Towell grew up in a large family in rural Ontario and studied visual arts at York University in Toronto where his interest in photography first began. Towell volunteered to work in Calcutta, India, in 1976 where he became interested in questions about the distribution of wealth and issues of land and landlessness.
Returning to Canada, Towell taught folk music and wrote poetry and then became a freelance photographer in 1984. His early work included projects on the Contra war in Nicaragua, the civil war in El Salvador, relatives of the disappeared in Guatemala, and American Vietnam War veterans who worked to rebuild Vietnam. His first magazine essay looked at the ecological damages from the Exxon Valdez oil spill.
In 1988, Towell joined the Magnum photo agency, becoming the first Canadian associated with the group and he has had picture essays published in The New York Times, Life, Rolling Stone, and other magazines. His work has included documentation of the Palestinian-Israeli conflict, Mennonite migrant workers in Mexico, and a personal project on his family’s farm in southern Ontario. He always works with traditional film, eschewing digital options: “Black and white is still the poetic form of photography. Digital is for the moment; black and white is an investment of time and love.” He has also worked with panoramic cameras, which allow him to shoot the “landscapes of destruction”–looking at human beings and their place in the landscape.
Towell’s bibliography includes books of photographs, poetry, and oral history. He has also recorded several audio CDs of original poetry and songs. Towell lives in rural Lambton County Ontario and sharecrops a 75-acre farm with his wife Ann and their four children.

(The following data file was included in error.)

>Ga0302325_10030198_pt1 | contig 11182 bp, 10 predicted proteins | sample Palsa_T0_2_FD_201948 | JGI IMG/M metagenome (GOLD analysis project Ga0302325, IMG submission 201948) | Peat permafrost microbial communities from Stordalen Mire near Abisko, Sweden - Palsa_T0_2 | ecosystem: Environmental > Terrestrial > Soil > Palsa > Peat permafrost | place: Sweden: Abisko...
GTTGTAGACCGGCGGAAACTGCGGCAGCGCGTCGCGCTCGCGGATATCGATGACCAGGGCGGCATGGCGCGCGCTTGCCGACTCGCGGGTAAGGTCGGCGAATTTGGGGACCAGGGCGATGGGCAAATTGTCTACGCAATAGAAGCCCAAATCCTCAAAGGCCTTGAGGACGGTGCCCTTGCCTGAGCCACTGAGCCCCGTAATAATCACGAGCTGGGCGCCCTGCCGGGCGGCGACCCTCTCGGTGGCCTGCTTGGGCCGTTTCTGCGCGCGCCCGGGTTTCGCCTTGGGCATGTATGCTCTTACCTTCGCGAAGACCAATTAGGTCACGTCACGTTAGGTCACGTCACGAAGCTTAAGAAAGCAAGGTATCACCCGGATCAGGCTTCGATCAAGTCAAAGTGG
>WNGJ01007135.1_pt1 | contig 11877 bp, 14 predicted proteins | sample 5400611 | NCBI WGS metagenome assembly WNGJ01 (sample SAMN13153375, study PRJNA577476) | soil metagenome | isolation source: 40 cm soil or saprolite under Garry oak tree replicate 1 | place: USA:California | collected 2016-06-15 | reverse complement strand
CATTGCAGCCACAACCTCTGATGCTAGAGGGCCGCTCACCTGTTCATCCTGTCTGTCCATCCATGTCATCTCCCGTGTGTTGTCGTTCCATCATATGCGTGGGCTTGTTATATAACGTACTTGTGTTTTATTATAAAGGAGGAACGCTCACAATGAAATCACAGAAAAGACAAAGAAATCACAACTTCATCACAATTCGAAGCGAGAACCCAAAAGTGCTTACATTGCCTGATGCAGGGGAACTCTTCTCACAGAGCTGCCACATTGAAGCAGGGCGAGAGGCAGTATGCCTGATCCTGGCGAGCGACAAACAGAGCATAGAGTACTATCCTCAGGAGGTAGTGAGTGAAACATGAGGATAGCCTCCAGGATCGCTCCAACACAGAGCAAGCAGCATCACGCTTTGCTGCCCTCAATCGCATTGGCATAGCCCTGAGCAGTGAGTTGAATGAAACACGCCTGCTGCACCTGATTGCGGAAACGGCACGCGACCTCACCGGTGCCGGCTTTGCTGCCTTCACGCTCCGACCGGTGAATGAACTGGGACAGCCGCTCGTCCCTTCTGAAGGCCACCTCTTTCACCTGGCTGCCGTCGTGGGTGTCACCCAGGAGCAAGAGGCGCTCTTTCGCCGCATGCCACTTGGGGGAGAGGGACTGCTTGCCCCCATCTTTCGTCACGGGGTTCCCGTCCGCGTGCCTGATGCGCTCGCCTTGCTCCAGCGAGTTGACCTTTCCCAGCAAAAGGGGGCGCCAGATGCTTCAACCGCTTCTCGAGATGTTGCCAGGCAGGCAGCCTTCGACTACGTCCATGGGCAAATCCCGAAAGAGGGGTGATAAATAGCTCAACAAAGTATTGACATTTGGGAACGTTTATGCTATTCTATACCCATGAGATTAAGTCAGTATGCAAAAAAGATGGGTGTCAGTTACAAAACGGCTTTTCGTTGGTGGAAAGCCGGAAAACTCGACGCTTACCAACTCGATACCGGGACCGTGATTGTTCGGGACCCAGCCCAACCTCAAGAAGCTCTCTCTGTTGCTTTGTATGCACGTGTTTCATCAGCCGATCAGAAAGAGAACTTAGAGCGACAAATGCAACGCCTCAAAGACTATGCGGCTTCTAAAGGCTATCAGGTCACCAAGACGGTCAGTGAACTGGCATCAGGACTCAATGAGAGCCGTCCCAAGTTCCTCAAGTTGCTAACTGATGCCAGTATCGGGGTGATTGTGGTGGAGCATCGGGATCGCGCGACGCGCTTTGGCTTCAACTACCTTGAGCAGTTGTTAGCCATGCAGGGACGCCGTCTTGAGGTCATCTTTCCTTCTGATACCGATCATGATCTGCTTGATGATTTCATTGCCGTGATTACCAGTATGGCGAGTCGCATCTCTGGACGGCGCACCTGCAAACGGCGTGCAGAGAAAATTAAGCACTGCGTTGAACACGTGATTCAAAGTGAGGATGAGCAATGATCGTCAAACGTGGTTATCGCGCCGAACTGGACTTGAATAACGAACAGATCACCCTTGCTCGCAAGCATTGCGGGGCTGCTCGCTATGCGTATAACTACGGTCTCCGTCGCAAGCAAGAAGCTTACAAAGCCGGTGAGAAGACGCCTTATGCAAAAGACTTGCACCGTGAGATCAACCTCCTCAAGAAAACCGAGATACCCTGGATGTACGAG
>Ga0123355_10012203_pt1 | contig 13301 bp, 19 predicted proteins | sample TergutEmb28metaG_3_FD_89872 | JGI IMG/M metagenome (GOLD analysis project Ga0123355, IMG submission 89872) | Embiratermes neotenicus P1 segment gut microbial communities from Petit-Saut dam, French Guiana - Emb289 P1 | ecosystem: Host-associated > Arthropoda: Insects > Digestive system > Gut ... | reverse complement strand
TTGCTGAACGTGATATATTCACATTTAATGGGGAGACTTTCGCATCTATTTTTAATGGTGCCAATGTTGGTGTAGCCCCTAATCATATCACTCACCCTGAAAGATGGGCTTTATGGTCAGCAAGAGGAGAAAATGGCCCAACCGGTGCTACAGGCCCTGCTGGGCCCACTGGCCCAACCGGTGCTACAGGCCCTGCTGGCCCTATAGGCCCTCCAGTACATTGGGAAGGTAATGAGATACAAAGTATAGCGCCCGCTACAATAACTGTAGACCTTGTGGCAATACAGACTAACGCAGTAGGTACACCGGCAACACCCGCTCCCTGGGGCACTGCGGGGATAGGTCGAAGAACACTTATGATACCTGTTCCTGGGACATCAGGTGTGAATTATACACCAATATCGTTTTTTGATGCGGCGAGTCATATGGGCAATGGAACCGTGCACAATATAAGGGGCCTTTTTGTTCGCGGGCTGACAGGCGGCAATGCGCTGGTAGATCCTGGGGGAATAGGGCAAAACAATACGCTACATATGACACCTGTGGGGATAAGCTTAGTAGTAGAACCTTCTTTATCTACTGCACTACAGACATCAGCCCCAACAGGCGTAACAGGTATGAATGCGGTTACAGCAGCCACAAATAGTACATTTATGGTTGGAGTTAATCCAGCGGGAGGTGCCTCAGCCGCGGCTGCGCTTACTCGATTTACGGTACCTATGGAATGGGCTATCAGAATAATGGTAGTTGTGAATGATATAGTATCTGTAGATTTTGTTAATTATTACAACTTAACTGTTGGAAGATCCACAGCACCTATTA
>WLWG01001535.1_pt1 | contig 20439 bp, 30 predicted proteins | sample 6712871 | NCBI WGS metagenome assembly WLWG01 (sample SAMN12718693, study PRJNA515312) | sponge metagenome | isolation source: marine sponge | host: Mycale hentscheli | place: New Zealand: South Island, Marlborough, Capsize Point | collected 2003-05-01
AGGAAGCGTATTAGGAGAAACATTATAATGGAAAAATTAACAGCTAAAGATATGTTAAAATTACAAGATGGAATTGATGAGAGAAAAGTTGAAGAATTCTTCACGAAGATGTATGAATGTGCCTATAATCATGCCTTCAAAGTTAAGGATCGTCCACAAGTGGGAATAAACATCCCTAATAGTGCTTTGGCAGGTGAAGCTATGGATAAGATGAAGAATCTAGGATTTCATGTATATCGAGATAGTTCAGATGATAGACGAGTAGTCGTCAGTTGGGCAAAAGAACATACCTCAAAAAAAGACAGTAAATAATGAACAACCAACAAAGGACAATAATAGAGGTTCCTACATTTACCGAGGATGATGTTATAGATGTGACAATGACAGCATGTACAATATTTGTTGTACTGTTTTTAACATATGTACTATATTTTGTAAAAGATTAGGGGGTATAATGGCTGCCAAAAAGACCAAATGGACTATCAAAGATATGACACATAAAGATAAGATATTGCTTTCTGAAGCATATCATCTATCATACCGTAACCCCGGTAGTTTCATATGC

“If there’s one theme that connects all my work, I think it’s that of land-lessness; how land makes people into who they are and what happens to them when they lose it and thus lose their identities. ” Larry Towell (Canadian, b. 1953)
Larry Towell’s business card reads ‘Human Being’. Experience as a poet and a folk musician has done much to shape his personal style. The son of a car repairman, Towell grew up in a large family in rural Ontario. During studies in visual arts at Toronto’s York University, he was given a camera and taught how to process black and white film.
A stint of volunteer work in Calcutta in 1976 provoked Towell to photograph and write. Back in Canada, he taught folk music to support himself and his family. In 1984 he became a freelance photographer and writer focusing on the dispossessed, exile and peasant rebellion. He completed projects on the Nicaraguan Contra war, on the relatives of the disappeared in Guatemala, and on American Vietnam War veterans who had returned to Vietnam to rebuild the country. His first published magazine essay, ‘Paradise Lost’, exposed the ecological consequences of the catastrophic Exxon Valdez oil spill in Alaska’s Prince William Sound. He became a Magnum nominee in 1988, and a full member in 1993.
In 1996 Towell completed a project based on ten years of reportage in El Salvador, followed the next year by a major book on the Palestinians. His fascination with landlessness also led him to the Mennonite migrant workers of Mexico, an eleven-year project completed in 2000. With the help of the inaugural Henri Cartier-Bresson Award, he finished a second highly acclaimed book on the Palestinian-Israeli conflict in 2005, and in 2008 released the award-winning The World From My Front Porch, a project on his own family in rural Ontario where he sharecrops a 75 acre farm.